GBBO: Chemistry really is everywhere

Image: Pixabay

Image: Pixabay

THE ONSCREEN chemistry between Paul and Mary, nevermind between Mel and Sue, completes the bake off. Sadly, only Paul will remain when GBBO moves to Channel 4 from the BBC, causing  controversy and a Twittersphere explosion. No more soggy bottoms, however will we cope?

Enough about the heartache, let’s delve deeper into the chemistry behind the baking to achieve the honoured Paul Hollywood handshake.

Yeast is an important ingredient in bread baking, helping the bread to rise during the vital proving period. Yeast is a living organism and in order to respire it consumes sugar (from the enzymatic breakdown of flour) and releases CO2 and alcohol. This fermentation also gives bread its beautiful smell and flavour, as the carbon dioxide and alcohol react with the air causing an acidic environment in which large molecules are broken down into their constituents, such as carbohydrates into their smaller sugars, and proteins into their amino acids in addition to the natural enzymatic processes in yeast. The rate of anaerobic respiration, or fermentation, in yeast eventually starts to decrease as its own alcohol production inhibits it in a feedback inhibition pathway. The yeast is also killed off when exposed to high oven temperatures.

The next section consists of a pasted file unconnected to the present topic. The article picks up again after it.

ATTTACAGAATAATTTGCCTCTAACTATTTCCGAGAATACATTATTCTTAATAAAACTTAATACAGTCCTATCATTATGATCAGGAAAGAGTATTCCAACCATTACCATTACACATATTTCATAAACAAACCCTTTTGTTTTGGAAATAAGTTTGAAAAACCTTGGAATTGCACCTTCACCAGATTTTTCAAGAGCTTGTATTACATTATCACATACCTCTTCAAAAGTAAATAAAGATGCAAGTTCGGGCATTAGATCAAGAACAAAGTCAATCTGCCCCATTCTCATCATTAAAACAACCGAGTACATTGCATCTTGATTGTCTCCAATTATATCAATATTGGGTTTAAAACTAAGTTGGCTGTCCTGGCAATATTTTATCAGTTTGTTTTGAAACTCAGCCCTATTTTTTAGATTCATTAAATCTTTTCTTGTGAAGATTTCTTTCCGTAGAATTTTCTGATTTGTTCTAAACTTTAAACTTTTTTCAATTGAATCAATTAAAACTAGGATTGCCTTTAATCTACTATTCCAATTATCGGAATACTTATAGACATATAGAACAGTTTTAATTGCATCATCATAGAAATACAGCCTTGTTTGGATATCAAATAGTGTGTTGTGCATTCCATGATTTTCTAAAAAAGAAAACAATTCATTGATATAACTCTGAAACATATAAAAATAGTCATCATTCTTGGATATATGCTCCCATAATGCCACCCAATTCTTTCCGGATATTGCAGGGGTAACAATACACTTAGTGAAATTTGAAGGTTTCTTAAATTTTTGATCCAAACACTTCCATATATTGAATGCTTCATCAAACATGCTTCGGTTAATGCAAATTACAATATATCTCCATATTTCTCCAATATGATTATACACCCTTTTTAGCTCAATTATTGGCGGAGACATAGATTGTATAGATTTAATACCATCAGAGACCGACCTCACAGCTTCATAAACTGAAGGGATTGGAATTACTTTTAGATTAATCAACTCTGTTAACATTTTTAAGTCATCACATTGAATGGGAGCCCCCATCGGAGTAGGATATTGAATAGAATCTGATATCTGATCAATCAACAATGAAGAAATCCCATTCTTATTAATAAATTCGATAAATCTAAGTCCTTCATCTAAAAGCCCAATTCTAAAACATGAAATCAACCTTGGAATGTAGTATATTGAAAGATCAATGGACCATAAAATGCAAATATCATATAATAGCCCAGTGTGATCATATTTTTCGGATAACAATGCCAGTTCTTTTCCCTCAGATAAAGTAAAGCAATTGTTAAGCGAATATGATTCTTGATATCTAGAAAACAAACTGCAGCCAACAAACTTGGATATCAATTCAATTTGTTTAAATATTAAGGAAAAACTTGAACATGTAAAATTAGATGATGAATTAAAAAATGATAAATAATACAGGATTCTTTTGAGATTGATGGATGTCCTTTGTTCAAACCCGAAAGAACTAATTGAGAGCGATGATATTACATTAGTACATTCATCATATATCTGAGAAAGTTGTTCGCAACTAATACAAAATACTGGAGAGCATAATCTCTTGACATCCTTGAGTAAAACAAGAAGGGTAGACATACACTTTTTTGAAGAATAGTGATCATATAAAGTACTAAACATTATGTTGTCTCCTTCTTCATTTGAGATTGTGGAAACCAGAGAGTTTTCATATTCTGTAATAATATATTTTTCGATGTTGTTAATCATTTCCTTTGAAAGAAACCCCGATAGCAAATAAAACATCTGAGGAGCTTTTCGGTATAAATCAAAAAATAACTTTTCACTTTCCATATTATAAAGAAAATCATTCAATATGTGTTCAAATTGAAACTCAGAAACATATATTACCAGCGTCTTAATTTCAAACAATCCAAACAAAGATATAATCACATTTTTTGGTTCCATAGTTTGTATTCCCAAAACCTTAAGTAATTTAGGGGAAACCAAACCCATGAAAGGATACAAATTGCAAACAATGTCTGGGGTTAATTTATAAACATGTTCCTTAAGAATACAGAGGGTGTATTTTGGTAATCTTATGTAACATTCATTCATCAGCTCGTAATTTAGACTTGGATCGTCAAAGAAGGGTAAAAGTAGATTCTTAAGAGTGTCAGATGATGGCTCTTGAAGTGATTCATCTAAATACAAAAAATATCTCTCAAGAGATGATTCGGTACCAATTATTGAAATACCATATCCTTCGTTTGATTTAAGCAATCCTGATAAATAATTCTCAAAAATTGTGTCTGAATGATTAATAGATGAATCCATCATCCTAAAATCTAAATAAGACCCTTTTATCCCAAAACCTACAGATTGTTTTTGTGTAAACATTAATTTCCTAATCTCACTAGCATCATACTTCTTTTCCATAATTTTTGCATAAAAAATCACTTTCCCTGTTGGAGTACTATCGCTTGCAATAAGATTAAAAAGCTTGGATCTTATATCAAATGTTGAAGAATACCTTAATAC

During kneading, the proteins in flour mix with water and bond to each other forming stretchy gluten fibres which trap the CO2 in small air pockets. This allows the bread to rise as when more CO2 is excreted into the pockets, the larger the pockets get, like inflating a balloon. Baking soda also releases CO2 to help the mix rise but requires an acidic ingredient with it for activation and neutralisation of the base produced, as there is no yeast to naturally start fermenting. Baking powder is added to normal flour to make self-raising flour, which is easier than using baking soda as it already includes the acid in the correct stoichiometry to neutralise the basic by-product.

To make your own self raising flour, a heaped teaspoon of baking powder is needed for 150g of plain flour. Once the dough is in the oven, the Maillard reaction, which is essentially amino acid-catalysed caramelisation reactions in which a sugar aldehyde or ketone is converted to an unsaturated aldehyde or ketone. This reaction takes place in which sugars and amino acids react at high temperatures to generate new flavours and aromas. The amino end of the amino acid attacks the carbonyl group of the sugar in a nucleophillic attack mechanism. These are evident as the bread browns and darkens.

To finish the baking process, caramelisation occurs in which the sugars breakdown further and release steam. More flavours are added to the bread from diacetyl (caramel), furans (nutty), esters and lactones (cyclic esters) give a rum flavour and maltol gives the toasty flavour. Sugar is often thought of as just a sweetner; this is untrue. In baked goods, sugar is also involved in several other processes. It undergoes a series of complex browning reactions above 160 degrees celsius, and the products of these form the brown crust of many baked goods.

Chemistry really is everywhere. It may not be thought of as being a large part of baking, but without it, self-raising flour and tasty bread wouldn’t be either understood or made. Maybe Paul does know what he’s on about.


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